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Beef, a Booming Industry in Missouri

March 08, 2001

By: Ben Paynter

KINGDOM CITY - For Craig Timmerberg, a farmer from Williamsburg, it was at the Callaway Livestock Center that he realized raising cattle was a bad habit.

"It yields a pencil thin profit when it works at all," said Timmerberg, who owns about 30 head of cattle. "If you want to drive that new, big pick-up with everyone else, this is not going to do it."

However, Timmerberg, a full-time insurance agent, said working with cattle isn't about profitability.

"It's nostalgia, a hobby, something I grew up with," he said. "So many people do it for little or no money at all."

Although there were more than 4 million cattle and calves in Missouri last year, more than two-thirds were owned by farmers with under 100 head of cattle, according to the Missouri Agricultural Statistics Service.

Since 1970, farming has increasingly become an income supplement instead of a primary business, explained Lowell Mohler, director of the Missouri Department of Agriculture.

"Farmers work 40 hours a week, range the rest of the time, and enjoy every minute of it," Mohler said. He said while most farmers in Missouri raise fewer than 100 cows, it usually takes 300 or more to turn a profit.

"This made a living for daddy years ago, but son comes along and it's not enough to provide for the family," Mohler said.

Missouri Gov. Bob Holden has recommended a variety of improvements designed to strengthen the state's cattle industry, including increased funding for the Meat and Poultry Inspection Service, which helps framers market their cattle within Missouri by conducting quality inspections.

"It gives more authority to the state inspection service," said Russ Kremer, director of the Missouri Farmer's Union, pro-farming group that supports the inspection program. Kremer said the program would benefit family farmers unable to get the federal government to inspect their livestock.

Mohler said he was also pushing for farmer involvement in cattle alliances, in essence marketing groups for small producers.

"We have a great industry in this state," Mohler said. "We're pretty proud of that."

"THE SMELL OF MANURE"

The afternoon sky streaked into sunset as farmers arrived from as far away as Nebraska for the monthly bull and cow auction in Kingdom City.

Timmerberg, one of about 500 farmers watching the bidding, said often more than $600,000 passes between these buyers and sellers of cattle.

"Some real big money goes by right before your eyes," Timmerberg said.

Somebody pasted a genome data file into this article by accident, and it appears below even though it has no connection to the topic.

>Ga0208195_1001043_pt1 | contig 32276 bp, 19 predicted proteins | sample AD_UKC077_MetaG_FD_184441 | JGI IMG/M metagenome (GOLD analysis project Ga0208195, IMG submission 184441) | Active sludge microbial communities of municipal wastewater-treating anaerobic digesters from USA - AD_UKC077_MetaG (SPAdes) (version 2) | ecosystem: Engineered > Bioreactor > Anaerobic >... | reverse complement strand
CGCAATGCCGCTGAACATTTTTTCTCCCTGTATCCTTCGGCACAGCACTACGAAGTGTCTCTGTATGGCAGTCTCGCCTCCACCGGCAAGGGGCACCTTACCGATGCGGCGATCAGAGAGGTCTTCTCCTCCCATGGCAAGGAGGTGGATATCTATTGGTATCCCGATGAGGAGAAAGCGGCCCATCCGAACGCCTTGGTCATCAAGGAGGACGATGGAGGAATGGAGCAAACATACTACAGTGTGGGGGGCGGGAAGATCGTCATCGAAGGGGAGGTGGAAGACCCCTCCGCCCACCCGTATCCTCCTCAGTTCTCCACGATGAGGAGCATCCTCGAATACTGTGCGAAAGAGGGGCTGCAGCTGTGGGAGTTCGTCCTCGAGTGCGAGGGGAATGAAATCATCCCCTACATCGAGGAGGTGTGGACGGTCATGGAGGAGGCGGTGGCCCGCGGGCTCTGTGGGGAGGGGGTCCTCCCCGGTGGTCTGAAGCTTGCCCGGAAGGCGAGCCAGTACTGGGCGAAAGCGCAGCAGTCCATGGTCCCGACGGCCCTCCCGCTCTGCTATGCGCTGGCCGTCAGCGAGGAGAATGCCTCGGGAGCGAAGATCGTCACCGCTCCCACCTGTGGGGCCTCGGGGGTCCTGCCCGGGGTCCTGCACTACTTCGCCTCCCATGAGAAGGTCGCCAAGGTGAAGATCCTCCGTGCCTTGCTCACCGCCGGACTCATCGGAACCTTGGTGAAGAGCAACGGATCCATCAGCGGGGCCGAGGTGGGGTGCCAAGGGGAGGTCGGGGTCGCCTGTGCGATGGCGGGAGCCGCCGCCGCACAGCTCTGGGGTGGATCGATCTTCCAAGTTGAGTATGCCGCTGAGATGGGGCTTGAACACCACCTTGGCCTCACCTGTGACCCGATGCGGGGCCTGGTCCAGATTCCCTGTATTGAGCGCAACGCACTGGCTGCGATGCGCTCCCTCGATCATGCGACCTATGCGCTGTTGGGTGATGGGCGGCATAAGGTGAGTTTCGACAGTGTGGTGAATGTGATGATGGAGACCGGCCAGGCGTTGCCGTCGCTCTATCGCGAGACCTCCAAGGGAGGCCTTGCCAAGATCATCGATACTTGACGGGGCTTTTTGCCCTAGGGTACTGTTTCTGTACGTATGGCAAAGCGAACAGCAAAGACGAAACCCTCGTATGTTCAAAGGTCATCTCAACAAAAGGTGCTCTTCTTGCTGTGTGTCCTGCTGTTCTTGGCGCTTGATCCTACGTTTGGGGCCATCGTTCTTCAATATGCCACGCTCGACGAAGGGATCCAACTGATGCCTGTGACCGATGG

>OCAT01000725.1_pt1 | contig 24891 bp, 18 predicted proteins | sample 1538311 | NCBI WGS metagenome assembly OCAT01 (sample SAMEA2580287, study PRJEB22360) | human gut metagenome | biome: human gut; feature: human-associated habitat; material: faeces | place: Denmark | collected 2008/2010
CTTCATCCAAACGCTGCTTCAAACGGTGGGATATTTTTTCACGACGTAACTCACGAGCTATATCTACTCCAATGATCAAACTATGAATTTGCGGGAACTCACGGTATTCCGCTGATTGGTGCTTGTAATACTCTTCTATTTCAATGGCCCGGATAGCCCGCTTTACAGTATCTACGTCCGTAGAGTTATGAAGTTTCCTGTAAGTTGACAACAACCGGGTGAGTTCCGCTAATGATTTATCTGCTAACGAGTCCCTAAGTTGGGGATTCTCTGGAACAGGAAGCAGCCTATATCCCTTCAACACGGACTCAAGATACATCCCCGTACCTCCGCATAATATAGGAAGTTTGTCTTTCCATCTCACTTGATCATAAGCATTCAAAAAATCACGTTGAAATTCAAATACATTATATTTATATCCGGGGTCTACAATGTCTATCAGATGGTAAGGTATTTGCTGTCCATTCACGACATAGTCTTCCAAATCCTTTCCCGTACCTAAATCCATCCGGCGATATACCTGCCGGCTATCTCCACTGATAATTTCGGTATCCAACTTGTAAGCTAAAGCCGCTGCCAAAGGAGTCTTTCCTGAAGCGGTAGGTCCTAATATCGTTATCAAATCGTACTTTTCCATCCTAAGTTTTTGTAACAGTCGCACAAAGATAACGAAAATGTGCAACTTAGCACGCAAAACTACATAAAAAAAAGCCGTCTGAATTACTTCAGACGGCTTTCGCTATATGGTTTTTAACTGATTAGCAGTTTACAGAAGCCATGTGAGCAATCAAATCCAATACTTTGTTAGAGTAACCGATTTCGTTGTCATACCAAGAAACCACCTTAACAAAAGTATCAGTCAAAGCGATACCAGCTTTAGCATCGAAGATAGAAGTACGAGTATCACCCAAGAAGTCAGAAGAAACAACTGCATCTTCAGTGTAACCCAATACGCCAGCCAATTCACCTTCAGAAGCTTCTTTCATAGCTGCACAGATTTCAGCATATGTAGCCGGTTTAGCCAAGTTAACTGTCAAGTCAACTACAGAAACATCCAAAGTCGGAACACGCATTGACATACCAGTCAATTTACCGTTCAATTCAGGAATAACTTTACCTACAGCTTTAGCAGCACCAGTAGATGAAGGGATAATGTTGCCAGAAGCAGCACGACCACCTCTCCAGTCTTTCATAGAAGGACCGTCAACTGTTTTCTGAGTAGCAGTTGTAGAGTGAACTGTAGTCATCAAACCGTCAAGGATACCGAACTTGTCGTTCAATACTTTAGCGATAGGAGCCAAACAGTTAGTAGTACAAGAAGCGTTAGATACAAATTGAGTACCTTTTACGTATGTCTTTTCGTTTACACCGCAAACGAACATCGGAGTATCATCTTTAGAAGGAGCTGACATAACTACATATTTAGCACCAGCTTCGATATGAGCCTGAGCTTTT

Consignment records show business at the Center has grown steadily since it opened in 1993. The Center, which consigned 92,492 head of cattle last year, has become an economic and social hub for beef producers in central Missouri.

In addition to the monthly auction, organizers said they also attract a sizable crowd to their Monday auctions.

Like a Spanish bullfight, two of three owners stand at the center of a small arena and spurred furious bulls in tight circles. Atop a platform, auctioneer Jack Harrison, the third partner, quoted bids with lightening speed.

The crowd has proved receptive. Missouri ranks second in the nation in beef production, and, for the first time in 20 years, national demand for beef increased last year, according to the Cattlemen's Association.

"A lot of people have no idea exactly where cattle come from," said Steve Renchler, a farm hand who has long worked in the dirt and manure of the Center's 275 cattle pens. "A lot would be in awe. This is a whole lot of responsibility and at times a whole lot of organization."

Occasionally, a cow will want to snort with you or butt heads, but that's pretty rare, Renchler said.

Renchler's coworker, Jim Davis, retired from a Fulton brick plant, but fights freezing temperatures and long nights in order to spend time with the cattle.

"I don't have to do it. I just really like fooling with cattle on the farm," said Davis, 63. After an auction, Davis and Renchler work as part of a 25 person team that corrals as many as 2,000 cattle into pens or trucks, depending on demand.

"It's not brain surgery, but you have to really watch what you're doing," Renchler said. "We work long hours from the front on back."

Although the Center is an important part of the state's beef industry, farmer Timmerberg argued the cattle industry in Missouri had yet to live up to its potential.

"New homes just don't look like home unless there are three or four cows standing out there," he said.

"They do business as respectable as it's done anywhere in the nation," Timmerberg added. "But, if Missouri would commit all of the land out here that is suitable for cattle, then the smell of manure would leave the state of Texas."